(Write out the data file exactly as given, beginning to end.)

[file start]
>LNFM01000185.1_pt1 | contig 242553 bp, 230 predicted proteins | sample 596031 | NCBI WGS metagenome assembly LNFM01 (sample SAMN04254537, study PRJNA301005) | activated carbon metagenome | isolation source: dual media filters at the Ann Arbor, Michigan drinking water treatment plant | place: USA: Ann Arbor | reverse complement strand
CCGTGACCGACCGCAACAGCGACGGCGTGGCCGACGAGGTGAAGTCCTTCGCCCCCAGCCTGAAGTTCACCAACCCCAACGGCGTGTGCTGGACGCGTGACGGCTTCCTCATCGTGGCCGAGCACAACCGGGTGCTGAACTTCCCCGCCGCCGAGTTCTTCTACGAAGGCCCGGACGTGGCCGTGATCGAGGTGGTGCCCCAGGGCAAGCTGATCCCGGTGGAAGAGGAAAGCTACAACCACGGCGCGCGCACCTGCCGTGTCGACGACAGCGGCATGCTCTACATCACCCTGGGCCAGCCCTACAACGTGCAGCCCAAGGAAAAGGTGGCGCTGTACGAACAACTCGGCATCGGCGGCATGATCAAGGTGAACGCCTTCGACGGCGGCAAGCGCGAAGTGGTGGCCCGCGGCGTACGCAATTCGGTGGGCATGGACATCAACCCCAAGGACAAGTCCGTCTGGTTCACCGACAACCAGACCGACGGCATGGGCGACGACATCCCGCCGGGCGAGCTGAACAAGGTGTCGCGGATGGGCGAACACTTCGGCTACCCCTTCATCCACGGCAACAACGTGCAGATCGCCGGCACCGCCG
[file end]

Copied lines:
>LNFM01000185.1_pt1 | contig 242553 bp, 230 predicted proteins | sample 596031 | NCBI WGS metagenome assembly LNFM01 (sample SAMN04254537, study PRJNA301005) | activated carbon metagenome | isolation source: dual media filters at the Ann Arbor, Michigan drinking water treatment plant | place: USA: Ann Arbor | reverse complement strand
CCGTGACCGACCGCAACAGCGACGGCGTGGCCGACGAGGTGAAGTCCTTCGCCCCCAGCCTGAAGTTCACCAACCCCAACGGCGTGTGCTGGACGCGTGACGGCTTCCTCATCGTGGCCGAGCACAACCGGGTGCTGAACTTCCCCGCCGCCGAGTTCTTCTACGAAGGCCCGGACGTGGCCGTGATCGAGGTGGTGCCCCAGGGCAAGCTGATCCCGGTGGAAGAGGAAAGCTACAACCACGGCGCGCGCACCTGCCGTGTCGACGACAGCGGCATGCTCTACATCACCCTGGGCCAGCCCTACAACGTGCAGCCCAAGGAAAAGGTGGCGCTGTACGAACAACTCGGCATCGGCGGCATGATCAAGGTGAACGCCTTCGACGGCGGCAAGCGCGAAGTGGTGGCCCGCGGCGTACGCAATTCGGTGGGCATGGACATCAACCCCAAGGACAAGTCCGTCTGGTTCACCGACAACCAGACCGACGGCATGGGCGACGACATCCCGCCGGGCGAGCTGAACAAGGTGTCGCGGATGGGCGAACACTTCGGCTACCCCTTCATCCACGGCAACAACGTGCAGATCGCCGGCACCGCCG